A Scenario Is A Projection Is A Forecast: And All Should Be Verified
Abstract:Bray and von Storch (2009) showed that there is considerable confusion among scientists in differentiating forecasts, projections, and scenarios, and that this confusion is echoed by the IPCC.
These misunderstandings are not only found in making predictions, and in classifying which future-statements count as predictions, but also under which circumstances predictions must be verified. There is general recognition that good models produce good forecasts, but there is no escape from the implication that a bad forecast arises from a flawed model by claiming a forecast wasn't a forecast (or prediction) but a projection or scenario (see e.g. Risbey, 2014).
We show forecasts, projections, and scenarios (when used prospectively) are equivalent, and that all face the same burden of verification.
Any model M, statistical or physical, is a complex mixture of past data, time, and external evidence which specifies the model form. Forecasts f about some observable y are conditional on M and on a guess "x" about what the future holds. (Confusingly, sometimes x is called a "scenario" and sometimes the whole forecast is called a "scenario".)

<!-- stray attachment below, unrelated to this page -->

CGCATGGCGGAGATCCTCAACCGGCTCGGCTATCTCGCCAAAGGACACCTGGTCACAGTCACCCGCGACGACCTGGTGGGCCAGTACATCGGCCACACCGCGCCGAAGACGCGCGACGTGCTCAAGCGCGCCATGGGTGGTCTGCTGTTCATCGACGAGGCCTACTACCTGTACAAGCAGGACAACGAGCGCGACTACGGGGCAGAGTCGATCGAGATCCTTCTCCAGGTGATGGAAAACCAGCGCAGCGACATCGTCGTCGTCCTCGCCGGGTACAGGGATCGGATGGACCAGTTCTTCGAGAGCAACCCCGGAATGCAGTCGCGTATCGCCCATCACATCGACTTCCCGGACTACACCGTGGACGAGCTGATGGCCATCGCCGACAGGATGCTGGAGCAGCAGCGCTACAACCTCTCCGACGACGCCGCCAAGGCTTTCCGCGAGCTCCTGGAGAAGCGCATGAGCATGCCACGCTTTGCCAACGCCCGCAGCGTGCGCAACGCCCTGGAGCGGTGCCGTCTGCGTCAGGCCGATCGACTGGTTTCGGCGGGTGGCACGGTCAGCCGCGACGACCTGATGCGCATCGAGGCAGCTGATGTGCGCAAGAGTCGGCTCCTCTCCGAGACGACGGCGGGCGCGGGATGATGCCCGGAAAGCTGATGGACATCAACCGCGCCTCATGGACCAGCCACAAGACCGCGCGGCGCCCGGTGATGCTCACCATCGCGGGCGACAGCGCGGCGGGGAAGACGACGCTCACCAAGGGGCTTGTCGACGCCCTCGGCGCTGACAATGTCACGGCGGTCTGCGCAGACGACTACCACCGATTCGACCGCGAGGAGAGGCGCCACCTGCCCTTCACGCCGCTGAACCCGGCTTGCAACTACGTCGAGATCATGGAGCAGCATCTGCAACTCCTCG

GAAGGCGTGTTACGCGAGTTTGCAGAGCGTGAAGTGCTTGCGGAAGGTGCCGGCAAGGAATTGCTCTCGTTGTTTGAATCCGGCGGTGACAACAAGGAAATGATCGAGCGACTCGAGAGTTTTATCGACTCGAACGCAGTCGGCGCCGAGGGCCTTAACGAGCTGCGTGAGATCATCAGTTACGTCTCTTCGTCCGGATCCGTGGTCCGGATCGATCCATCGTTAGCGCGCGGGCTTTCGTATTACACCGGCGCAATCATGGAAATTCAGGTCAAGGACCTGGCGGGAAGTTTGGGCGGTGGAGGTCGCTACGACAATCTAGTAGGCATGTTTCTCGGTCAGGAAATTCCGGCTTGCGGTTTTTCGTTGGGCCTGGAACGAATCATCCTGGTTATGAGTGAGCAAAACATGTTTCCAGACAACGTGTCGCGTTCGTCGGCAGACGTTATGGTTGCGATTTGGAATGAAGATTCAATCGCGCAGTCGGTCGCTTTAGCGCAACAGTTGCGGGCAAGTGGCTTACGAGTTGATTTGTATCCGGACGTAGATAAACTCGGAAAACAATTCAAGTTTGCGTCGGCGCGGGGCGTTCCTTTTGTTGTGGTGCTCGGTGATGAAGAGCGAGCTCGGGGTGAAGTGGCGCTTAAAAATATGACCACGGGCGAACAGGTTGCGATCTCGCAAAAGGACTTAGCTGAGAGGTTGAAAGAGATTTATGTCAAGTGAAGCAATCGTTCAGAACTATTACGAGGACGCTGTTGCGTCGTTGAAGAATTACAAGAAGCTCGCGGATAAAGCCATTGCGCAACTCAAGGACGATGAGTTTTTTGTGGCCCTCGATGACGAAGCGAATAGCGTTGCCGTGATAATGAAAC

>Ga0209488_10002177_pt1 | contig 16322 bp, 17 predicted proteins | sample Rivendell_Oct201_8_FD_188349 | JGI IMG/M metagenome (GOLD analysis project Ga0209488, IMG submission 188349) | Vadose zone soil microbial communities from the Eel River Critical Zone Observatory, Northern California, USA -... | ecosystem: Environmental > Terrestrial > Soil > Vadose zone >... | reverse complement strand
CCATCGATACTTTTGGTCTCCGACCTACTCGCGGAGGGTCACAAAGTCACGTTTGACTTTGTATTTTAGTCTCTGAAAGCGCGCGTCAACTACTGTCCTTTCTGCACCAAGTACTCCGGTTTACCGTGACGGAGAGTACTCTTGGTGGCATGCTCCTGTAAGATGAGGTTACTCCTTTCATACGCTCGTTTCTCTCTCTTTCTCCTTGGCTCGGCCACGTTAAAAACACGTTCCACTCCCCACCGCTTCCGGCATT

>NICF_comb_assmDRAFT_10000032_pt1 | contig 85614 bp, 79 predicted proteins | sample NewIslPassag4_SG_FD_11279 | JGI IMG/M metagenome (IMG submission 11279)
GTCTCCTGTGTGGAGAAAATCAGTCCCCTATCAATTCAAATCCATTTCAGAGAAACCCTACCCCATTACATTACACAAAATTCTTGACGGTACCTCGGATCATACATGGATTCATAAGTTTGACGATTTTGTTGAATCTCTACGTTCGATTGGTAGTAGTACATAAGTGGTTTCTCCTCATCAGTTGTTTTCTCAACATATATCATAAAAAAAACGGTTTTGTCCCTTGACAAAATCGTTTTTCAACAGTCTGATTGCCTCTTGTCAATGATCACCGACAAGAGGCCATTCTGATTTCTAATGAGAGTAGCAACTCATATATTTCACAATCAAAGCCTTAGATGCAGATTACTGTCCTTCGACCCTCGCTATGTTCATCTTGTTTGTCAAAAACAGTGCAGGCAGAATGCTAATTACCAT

The simplest x is that the future comes in discrete time points, e.g. f(yt+1 |M, t+1...). Assuming its components are probative of y, x may be compound. E.g., suppose a climate model is built so that it is sensitive to oil price, thus x = "Price of oil > p and t+1".
If at t+1 the price of oil was not <= p, then the forecast is null: no forecast has been made, because the conditions x were not met. At this point, some might call this forecast a "projection" and ignore its verification. But since this x is probative of y, the model also implies the forecast f(y | Price <= p, t+1), which should be (after-the-fact) computed and then verified.
Examples where predictions which have "escaped" verification, as well as strategies of verification, will be given.